Discover the Magic of Istanbul & the Greece of Athens and Santorini
If you are entranced by the tales of Scheherazade and sagas of Homer and Helen of Troy—and if you have imagined yourself sitting at an outdoor café in spring on the island of Santorini high above the sapphire sweep of the Aegean Sea—you should mark the dates of this invitation for April 17 to April 28 of 2010.
Join us for a tour of the great intercultural crossroads of Istanbul, and the Athens of both ancient and modern Greece; the islands of Crete and Santorini, a cruise in the Saronic Gulf and nights beside the surf of the Aegean.
When you travel this part of the world you find your sense of time shifting effortlessly between life in the 21st century and antiquity, between the mythic and the real, because in the Eastern Mediterranean they blend uncannily. Scheherazade was poetic. Istanbul of the Topkapi Palace and the Blue Mosque are real, and so are the East Meets West atmospherics of this great metropolis.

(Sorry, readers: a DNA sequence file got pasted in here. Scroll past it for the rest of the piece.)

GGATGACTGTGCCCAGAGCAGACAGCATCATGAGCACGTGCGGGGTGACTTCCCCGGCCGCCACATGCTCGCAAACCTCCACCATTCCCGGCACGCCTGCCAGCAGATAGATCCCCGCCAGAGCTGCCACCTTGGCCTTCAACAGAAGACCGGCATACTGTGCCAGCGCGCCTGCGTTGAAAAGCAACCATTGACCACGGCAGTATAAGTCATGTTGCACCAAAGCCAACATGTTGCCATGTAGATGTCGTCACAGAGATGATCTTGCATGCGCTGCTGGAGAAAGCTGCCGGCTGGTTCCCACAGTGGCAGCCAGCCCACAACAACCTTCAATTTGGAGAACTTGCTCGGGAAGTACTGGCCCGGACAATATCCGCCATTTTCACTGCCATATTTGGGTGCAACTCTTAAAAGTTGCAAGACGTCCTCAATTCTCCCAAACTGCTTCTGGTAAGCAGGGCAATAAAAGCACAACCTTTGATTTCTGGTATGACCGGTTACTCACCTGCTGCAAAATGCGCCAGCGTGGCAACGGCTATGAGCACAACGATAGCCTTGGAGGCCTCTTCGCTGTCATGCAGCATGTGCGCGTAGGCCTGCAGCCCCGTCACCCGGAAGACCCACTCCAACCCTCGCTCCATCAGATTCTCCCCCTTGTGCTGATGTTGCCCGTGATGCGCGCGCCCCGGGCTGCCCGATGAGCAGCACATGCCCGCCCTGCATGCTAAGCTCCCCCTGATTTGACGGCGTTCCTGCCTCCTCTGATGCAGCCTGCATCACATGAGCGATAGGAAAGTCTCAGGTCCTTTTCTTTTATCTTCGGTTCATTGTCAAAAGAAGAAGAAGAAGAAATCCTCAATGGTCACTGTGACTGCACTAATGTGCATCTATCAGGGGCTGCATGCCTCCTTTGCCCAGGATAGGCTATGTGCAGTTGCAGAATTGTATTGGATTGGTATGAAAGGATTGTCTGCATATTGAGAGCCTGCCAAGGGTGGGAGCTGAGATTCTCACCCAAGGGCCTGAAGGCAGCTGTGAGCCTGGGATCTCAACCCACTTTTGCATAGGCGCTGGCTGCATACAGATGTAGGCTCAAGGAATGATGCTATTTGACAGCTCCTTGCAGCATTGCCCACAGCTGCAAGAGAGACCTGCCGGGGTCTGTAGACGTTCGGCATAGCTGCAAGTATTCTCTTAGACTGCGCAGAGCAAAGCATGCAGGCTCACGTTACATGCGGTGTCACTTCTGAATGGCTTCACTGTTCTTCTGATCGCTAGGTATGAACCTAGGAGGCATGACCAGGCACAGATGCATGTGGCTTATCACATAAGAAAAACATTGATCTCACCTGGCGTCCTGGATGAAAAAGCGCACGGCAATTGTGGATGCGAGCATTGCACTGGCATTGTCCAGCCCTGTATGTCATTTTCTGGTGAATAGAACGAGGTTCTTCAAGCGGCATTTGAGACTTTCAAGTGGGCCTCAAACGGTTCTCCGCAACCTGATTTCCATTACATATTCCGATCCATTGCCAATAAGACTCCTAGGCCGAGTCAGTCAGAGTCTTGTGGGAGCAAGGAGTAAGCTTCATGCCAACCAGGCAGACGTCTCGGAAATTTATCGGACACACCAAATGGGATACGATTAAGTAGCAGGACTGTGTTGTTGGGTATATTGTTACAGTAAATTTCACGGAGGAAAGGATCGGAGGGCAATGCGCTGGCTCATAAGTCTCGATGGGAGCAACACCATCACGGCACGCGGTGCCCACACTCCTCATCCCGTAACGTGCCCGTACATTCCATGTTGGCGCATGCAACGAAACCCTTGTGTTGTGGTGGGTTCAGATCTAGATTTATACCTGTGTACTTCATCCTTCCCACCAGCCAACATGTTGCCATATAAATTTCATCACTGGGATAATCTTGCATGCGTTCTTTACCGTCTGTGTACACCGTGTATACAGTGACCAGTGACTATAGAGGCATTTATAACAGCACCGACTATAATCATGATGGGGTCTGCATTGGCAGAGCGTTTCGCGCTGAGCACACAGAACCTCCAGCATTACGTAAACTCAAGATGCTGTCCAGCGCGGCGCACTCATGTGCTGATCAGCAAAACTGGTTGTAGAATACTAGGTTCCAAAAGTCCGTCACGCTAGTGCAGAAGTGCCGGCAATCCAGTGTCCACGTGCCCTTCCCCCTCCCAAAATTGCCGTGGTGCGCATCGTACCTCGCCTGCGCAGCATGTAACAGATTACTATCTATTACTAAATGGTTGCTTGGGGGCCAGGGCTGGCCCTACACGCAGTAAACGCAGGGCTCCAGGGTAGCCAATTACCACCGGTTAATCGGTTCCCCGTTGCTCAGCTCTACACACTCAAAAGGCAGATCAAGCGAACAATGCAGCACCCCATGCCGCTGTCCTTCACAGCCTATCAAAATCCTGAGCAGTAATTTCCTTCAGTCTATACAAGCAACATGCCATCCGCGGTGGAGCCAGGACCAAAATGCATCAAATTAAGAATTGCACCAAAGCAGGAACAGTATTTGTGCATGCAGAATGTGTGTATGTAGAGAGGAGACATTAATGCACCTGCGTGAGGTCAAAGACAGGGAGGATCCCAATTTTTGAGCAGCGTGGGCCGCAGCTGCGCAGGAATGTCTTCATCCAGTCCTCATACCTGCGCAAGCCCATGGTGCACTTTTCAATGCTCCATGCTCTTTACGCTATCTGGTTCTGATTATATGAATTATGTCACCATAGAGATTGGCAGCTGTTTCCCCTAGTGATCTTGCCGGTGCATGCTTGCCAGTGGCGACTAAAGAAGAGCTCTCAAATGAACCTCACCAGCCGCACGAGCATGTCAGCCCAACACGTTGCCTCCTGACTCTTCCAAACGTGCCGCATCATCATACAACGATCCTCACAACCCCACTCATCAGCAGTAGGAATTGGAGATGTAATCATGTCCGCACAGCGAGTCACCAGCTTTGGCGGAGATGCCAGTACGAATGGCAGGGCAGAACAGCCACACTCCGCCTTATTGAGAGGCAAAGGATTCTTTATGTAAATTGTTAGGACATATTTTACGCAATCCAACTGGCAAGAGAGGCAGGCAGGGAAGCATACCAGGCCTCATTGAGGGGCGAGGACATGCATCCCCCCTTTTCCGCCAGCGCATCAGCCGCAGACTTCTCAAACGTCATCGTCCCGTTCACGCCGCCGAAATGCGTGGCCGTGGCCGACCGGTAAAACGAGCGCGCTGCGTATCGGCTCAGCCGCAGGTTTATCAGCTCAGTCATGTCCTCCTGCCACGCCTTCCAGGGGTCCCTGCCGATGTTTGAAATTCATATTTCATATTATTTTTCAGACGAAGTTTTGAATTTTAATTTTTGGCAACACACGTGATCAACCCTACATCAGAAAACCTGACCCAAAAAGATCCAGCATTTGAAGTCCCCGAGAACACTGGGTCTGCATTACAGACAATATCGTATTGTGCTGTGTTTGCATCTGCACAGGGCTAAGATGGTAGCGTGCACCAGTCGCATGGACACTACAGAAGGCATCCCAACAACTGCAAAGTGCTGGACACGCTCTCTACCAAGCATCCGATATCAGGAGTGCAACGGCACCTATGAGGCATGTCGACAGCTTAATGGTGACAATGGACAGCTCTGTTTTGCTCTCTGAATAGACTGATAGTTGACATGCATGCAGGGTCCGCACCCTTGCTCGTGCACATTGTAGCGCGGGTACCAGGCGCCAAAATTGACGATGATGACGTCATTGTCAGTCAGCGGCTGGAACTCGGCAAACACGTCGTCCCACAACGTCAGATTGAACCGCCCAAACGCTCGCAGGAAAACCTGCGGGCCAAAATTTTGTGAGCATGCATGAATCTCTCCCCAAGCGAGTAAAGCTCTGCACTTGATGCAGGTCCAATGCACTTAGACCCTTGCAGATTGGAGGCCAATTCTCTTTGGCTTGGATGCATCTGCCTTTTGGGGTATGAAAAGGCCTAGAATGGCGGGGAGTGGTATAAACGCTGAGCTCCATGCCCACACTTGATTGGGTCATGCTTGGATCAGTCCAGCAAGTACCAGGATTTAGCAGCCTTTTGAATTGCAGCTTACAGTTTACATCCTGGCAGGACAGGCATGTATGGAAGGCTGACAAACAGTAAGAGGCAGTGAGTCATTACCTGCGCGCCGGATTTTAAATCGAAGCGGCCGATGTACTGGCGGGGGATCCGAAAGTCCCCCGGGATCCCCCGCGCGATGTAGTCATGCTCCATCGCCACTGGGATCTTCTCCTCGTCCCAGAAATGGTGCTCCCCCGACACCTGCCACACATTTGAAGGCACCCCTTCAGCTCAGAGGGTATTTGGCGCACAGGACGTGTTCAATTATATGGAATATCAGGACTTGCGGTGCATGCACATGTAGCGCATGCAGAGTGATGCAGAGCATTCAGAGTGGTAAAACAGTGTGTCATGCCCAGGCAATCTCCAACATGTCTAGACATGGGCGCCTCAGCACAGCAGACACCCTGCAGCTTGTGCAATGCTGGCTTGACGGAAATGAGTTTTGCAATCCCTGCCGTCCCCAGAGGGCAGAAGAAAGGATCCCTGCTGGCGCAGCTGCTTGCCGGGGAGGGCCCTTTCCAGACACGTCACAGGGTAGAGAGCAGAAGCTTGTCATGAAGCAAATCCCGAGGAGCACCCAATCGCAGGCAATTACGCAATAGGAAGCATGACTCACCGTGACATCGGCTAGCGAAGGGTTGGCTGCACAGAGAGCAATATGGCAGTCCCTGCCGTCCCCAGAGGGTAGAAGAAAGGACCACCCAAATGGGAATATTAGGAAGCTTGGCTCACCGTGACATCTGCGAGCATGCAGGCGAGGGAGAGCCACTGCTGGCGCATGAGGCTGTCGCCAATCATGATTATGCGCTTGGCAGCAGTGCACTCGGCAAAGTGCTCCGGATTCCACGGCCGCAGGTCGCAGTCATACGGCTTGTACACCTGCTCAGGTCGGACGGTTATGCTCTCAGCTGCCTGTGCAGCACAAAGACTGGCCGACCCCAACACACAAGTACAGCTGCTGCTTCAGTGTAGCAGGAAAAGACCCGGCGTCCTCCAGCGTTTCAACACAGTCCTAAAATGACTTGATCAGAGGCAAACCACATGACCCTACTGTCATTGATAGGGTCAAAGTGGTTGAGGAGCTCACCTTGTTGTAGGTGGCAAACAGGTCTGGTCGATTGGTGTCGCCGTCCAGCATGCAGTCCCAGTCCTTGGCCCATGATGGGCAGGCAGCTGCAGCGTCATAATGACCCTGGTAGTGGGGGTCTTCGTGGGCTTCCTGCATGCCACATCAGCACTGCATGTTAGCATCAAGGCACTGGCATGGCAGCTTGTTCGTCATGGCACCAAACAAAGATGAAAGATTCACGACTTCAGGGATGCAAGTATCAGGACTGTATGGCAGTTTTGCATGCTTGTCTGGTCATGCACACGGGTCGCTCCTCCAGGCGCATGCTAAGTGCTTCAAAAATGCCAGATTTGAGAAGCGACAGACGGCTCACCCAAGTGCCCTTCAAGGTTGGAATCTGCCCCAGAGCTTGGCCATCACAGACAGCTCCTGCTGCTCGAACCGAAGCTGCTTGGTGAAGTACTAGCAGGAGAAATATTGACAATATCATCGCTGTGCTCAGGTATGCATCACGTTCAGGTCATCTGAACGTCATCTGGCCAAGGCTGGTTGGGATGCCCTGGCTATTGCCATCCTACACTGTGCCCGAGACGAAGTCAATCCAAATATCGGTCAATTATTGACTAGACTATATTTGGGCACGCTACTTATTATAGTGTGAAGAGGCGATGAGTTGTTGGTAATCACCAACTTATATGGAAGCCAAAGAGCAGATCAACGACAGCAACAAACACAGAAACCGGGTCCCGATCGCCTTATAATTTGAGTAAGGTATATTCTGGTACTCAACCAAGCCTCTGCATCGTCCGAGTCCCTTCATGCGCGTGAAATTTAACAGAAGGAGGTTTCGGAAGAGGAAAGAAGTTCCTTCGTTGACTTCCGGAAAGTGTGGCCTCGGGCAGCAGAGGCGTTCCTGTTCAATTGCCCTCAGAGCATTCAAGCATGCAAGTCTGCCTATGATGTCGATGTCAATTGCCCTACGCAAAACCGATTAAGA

And not far from there are the Athens and Parthenon, and the Agora where Socrates taught. From Athens it’s an hour to the alluring ocean fronts and mysteries of the Mediterranean island of Crete.
And then Santorini, the jewel of the Aegean, and the site of a vast volcanic explosion 3,000 years ago that gave rise to the legend of the Sunken Continent of Atlantis.
So it’s no wonder travelers experiencing this part of the world bring a wide mix of curiosities. The reality they find is the legacy of two extraordinary civilizations that in their expansion and quest for power spread art and learning along with conflict. The Ottomans of Turkey receded centuries ago but the country is a treasure of discovery for the westerner. What we know about Greece is that it was a fountainhead of science, medicine, drama and democracy. The evidence and history are still there in Athens, as are the surviving splendors of its art and architecture.